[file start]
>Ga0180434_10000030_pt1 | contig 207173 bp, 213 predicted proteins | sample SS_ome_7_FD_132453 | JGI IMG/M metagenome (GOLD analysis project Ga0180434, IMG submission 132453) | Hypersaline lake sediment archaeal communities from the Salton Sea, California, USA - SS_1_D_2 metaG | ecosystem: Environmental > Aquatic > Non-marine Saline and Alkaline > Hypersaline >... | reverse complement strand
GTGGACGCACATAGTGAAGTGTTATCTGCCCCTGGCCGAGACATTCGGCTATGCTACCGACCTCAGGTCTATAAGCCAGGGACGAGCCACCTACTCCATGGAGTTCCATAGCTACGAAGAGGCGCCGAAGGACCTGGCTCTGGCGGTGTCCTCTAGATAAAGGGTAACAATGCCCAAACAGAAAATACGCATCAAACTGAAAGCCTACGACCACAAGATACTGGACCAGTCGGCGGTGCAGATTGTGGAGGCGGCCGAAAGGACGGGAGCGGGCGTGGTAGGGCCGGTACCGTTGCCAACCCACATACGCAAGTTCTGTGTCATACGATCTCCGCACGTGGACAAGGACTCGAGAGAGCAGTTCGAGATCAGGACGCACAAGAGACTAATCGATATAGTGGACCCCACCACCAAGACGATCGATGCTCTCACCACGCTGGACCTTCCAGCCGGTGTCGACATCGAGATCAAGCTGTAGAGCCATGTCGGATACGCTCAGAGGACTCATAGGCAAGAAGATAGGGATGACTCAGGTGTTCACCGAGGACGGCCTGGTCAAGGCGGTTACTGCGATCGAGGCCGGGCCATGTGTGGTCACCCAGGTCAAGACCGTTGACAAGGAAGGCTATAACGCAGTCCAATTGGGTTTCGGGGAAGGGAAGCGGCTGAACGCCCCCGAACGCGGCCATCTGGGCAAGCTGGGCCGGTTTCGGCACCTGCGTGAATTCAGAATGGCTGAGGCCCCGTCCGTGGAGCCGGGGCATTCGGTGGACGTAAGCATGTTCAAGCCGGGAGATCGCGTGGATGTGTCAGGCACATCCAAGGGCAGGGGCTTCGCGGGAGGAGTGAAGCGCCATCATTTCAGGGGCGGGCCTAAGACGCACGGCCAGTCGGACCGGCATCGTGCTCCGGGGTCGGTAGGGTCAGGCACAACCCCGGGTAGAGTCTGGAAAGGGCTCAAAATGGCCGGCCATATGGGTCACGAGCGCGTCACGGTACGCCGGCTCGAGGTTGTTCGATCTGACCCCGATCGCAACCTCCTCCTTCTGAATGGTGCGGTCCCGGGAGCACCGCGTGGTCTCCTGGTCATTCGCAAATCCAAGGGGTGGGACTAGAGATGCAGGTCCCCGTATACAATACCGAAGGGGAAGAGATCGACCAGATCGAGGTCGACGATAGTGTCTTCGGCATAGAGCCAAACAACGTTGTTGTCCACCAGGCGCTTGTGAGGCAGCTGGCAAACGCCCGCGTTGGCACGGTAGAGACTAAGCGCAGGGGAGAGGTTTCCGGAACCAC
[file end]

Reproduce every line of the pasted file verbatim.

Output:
>Ga0180434_10000030_pt1 | contig 207173 bp, 213 predicted proteins | sample SS_ome_7_FD_132453 | JGI IMG/M metagenome (GOLD analysis project Ga0180434, IMG submission 132453) | Hypersaline lake sediment archaeal communities from the Salton Sea, California, USA - SS_1_D_2 metaG | ecosystem: Environmental > Aquatic > Non-marine Saline and Alkaline > Hypersaline >... | reverse complement strand
GTGGACGCACATAGTGAAGTGTTATCTGCCCCTGGCCGAGACATTCGGCTATGCTACCGACCTCAGGTCTATAAGCCAGGGACGAGCCACCTACTCCATGGAGTTCCATAGCTACGAAGAGGCGCCGAAGGACCTGGCTCTGGCGGTGTCCTCTAGATAAAGGGTAACAATGCCCAAACAGAAAATACGCATCAAACTGAAAGCCTACGACCACAAGATACTGGACCAGTCGGCGGTGCAGATTGTGGAGGCGGCCGAAAGGACGGGAGCGGGCGTGGTAGGGCCGGTACCGTTGCCAACCCACATACGCAAGTTCTGTGTCATACGATCTCCGCACGTGGACAAGGACTCGAGAGAGCAGTTCGAGATCAGGACGCACAAGAGACTAATCGATATAGTGGACCCCACCACCAAGACGATCGATGCTCTCACCACGCTGGACCTTCCAGCCGGTGTCGACATCGAGATCAAGCTGTAGAGCCATGTCGGATACGCTCAGAGGACTCATAGGCAAGAAGATAGGGATGACTCAGGTGTTCACCGAGGACGGCCTGGTCAAGGCGGTTACTGCGATCGAGGCCGGGCCATGTGTGGTCACCCAGGTCAAGACCGTTGACAAGGAAGGCTATAACGCAGTCCAATTGGGTTTCGGGGAAGGGAAGCGGCTGAACGCCCCCGAACGCGGCCATCTGGGCAAGCTGGGCCGGTTTCGGCACCTGCGTGAATTCAGAATGGCTGAGGCCCCGTCCGTGGAGCCGGGGCATTCGGTGGACGTAAGCATGTTCAAGCCGGGAGATCGCGTGGATGTGTCAGGCACATCCAAGGGCAGGGGCTTCGCGGGAGGAGTGAAGCGCCATCATTTCAGGGGCGGGCCTAAGACGCACGGCCAGTCGGACCGGCATCGTGCTCCGGGGTCGGTAGGGTCAGGCACAACCCCGGGTAGAGTCTGGAAAGGGCTCAAAATGGCCGGCCATATGGGTCACGAGCGCGTCACGGTACGCCGGCTCGAGGTTGTTCGATCTGACCCCGATCGCAACCTCCTCCTTCTGAATGGTGCGGTCCCGGGAGCACCGCGTGGTCTCCTGGTCATTCGCAAATCCAAGGGGTGGGACTAGAGATGCAGGTCCCCGTATACAATACCGAAGGGGAAGAGATCGACCAGATCGAGGTCGACGATAGTGTCTTCGGCATAGAGCCAAACAACGTTGTTGTCCACCAGGCGCTTGTGAGGCAGCTGGCAAACGCCCGCGTTGGCACGGTAGAGACTAAGCGCAGGGGAGAGGTTTCCGGAACCAC